Exploring Herod’s Tomb

Geometric tiled floor and stone tub.

Opus Sectile tiled floor and Herod’s private bathtub. (Photo courtesy of Howie Osterer)

Herod the Great is a tour guide’s dream. He is such a colorful and complex character that he offers as many good stories as amazing sites to marvel at. He was an unparalleled builder, a bloodthirsty madman who killed many members of his own family, an egotist with major insecurities, a paranoid who suspected both Rome and the Jews of hatred, a brilliant businessman, and a tenacious ruler, to name just a few of his more significant aspects.

Generally, tour guides explore different aspects of King Herod’s character via different sites. But it’s difficult to visit a single site that fully captures his complexity. Until now, that is. The Israel Museum in Jerusalem has just opened a special exhibit entitled Herod the Great: The King’s Final Journey. And while I can’t say that it covers all sides of Herod’s life, it does a great job of building a multifaceted portrait of the king.

The first-of-its-kind world-class exhibit, focuses largely on finds from Jericho, Herodion and Jerusalem, with a bit of exposure to other Herod-related sites in Israel. Framed as a story, the exhibit begins with the throne room from Herod’s third palace at Jericho – the room in which Herod died – and ends with Herod’s mausoleum from Herodion. While the exhibit focuses largely on Herod as a builder, it looks more at the lavishness of his construction and lifestyle than at his amazing feats of engineering. Also, between the three major sites covered, there are artifacts from other places like Masada, as well as a detour into Herod’s background — the world of the Roman Empire.

Trees, animals and ships painted on a wall from Herodion.

A beautiful landscape painted onto the plaster wall of Herod’s private theater at Herodion. (Photo courtesy of Howie Osterer)

We see multiple examples of gorgeous and expensive frescoes, more delicate secco paintings, carved stonework, stucco pieces, evidence of imported food products and extensive mosaics and tiled floors. Videos with 3-D computer-generated reconstructions help us to envision Herod’s grand structures in the context of today’s archaeological sites. All of this paints a clear picture of Herod’s luxurious lifestyle.

However, the exhibition’s designers were smart to tell the story in the ideal way: leaving the best for last. The clear highlight of the show is the reconstructed tomb complex from Herodion, including the three sarcophagi found there. Archaeologists had searched for Herod’s tomb for a very long time, and it was only a few years back that Ehud Netzer finally discovered it, in ruins and buried under rubble, at Herodion. (Netzer, to whom the exhibit has been dedicated, tragically died a short while after the discovery, on the day that the exhibit’s curators first visited Herodion to discuss preparing the show.)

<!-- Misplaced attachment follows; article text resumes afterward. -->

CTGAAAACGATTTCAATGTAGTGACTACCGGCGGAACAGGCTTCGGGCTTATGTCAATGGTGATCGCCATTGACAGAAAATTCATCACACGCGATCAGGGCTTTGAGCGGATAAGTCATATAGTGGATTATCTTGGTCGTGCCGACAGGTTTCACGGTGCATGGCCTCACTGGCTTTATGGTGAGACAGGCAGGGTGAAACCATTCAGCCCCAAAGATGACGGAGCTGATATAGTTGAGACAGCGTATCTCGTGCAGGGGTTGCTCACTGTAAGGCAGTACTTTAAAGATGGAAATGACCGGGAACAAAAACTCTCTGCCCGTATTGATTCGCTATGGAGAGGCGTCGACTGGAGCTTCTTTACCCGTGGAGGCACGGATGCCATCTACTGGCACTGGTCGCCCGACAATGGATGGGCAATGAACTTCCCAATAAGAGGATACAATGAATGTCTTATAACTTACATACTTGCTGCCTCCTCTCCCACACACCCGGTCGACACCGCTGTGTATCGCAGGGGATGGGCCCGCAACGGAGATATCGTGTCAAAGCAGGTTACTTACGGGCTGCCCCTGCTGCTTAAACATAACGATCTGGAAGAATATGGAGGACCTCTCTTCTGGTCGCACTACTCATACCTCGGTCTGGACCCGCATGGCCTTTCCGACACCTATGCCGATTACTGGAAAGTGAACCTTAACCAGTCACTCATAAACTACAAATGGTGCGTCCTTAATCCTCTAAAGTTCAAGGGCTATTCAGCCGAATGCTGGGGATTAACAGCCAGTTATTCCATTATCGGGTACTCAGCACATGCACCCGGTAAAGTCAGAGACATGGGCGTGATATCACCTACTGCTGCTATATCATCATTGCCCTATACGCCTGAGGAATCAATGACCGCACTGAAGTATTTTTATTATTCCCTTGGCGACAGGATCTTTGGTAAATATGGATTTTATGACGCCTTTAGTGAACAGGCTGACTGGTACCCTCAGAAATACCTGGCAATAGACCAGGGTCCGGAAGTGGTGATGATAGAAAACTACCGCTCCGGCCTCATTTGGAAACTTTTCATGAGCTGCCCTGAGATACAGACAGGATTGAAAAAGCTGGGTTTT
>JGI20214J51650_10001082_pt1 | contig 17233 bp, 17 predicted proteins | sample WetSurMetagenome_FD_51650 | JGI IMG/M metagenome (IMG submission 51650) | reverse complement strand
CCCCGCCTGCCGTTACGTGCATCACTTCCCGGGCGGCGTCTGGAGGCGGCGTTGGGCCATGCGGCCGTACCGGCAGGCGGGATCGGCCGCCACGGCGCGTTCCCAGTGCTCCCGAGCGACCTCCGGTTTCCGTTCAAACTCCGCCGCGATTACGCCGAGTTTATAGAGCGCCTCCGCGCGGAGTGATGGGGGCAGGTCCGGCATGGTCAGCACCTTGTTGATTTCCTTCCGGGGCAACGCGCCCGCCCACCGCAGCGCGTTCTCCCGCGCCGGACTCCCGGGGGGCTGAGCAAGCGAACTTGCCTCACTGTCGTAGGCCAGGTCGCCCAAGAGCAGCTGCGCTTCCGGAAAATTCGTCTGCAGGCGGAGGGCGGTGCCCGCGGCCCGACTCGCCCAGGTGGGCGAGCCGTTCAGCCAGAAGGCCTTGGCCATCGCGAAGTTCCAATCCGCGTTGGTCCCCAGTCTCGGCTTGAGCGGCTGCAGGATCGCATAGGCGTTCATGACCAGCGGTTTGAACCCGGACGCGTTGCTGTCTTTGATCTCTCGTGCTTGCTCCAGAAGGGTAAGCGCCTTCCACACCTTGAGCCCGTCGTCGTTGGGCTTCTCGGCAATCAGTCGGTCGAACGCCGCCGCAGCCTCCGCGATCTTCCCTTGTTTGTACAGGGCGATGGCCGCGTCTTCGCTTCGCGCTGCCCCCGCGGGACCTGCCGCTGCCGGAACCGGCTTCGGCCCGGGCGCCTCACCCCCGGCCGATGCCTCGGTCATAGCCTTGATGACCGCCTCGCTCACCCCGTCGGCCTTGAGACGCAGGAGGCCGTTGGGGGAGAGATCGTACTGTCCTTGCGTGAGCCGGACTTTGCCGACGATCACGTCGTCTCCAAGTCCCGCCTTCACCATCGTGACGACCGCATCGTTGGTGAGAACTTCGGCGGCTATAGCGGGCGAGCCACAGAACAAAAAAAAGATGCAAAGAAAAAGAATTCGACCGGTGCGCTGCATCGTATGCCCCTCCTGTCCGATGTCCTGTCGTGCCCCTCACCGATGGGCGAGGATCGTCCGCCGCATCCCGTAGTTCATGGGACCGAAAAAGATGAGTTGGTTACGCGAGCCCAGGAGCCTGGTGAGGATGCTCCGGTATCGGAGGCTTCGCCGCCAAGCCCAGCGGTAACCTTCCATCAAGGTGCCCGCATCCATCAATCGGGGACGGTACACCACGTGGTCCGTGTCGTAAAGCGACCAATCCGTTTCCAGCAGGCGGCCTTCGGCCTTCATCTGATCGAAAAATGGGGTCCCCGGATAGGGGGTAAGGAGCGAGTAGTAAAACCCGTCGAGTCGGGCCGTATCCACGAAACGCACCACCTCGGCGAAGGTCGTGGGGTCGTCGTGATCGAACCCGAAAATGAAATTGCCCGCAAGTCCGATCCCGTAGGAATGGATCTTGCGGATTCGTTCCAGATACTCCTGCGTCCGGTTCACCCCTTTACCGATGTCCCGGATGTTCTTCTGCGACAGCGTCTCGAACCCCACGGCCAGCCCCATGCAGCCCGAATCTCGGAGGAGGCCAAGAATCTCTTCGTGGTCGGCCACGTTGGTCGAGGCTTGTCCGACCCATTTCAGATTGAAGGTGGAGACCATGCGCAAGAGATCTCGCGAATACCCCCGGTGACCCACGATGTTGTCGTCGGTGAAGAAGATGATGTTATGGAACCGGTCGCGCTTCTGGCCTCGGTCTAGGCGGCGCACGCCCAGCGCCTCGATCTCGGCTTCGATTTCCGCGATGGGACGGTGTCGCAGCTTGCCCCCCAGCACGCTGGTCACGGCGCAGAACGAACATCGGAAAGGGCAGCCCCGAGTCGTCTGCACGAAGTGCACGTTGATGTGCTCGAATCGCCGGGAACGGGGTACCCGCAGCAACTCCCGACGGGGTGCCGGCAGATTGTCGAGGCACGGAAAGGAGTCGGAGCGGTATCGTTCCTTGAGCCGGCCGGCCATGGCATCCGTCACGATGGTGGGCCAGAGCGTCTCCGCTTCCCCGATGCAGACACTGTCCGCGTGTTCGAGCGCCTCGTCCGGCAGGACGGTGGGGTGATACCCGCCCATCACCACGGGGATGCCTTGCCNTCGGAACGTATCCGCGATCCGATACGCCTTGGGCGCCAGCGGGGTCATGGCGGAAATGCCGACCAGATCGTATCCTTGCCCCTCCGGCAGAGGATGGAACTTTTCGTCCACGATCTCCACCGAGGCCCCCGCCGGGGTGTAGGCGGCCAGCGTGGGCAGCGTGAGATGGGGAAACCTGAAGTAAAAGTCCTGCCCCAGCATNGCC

Rosette and sculptured top on a red limestone sarcophagus.

The reconstructed red limestone sarcophagus believed to have held the body of King Herod at Herodion (Photo courtesy of Howie Osterer)

The extensive finds from Herod’s mausoleum have never before been displayed publicly, and on this count the exhibit does not disappoint. The original multi-level mausoleum towered over 75 feet high and was elaborately decorated. For this exhibit, they reconstructed two pieces of the top level, which presumably held Herod’s actual grave. I personally was amazed to see how much they had found, previously assuming they guessed what it looked like based on a few small pieces. Not so! They found (and reconstructed here) so much that they had to reinforce the floor to hold that much weight.

The archaeologists also found pieces of three sarcophagi — two of the traditional white limestone and one of an exquisite red limestone — all reconstructed at the exhibit. The red one had been purposely smashed into hundreds of little pieces. The archaeologists believe the two white ones belonged to family members, whereas the red one was Herod’s personal sarcophagus. It was presumably smashed by the Zealots who inhabited Herodion about 70 years after Herod’s death, during the Great Revolt. They hated Herod and all he stood for, and thus desecrated his tomb and probably the entire Mausoleum. Thus they created the mystery that lasted for 2000 years, and that this exhibit finally answers: where did Herod’s final journey end?

If I were to point to any weak spots in the exhibit, I’d say it could use a bit more coverage of Masada and especially Caesarea. Similarly, some of the Sebaste/Samaria findings would have been as helpful as the Jericho ones. I know that might have been seen as tangential to the main storyline of the exhibit, but they already digressed to a full room on Herod’s background in the Roman world, and a half room on the food products he imported. A drop on Caesarea would have been appropriate, and only slightly more tangential than the room dedicated to Herod’s building work in Jerusalem. But all in all it is an excellent exhibit which I’d be happy to take you to see!

To follow the King’s Final Journey, visit the Israel Museum before October 5, 2013.

Comments

  1. How hard is it to get to the actual Herodion?

    • Fun Joel says:

      Not difficult at all, with a vehicle. Probably a bit tougher with public transport, if at all.

      A great small site that is easily reachable from Jerusalem, and close by.

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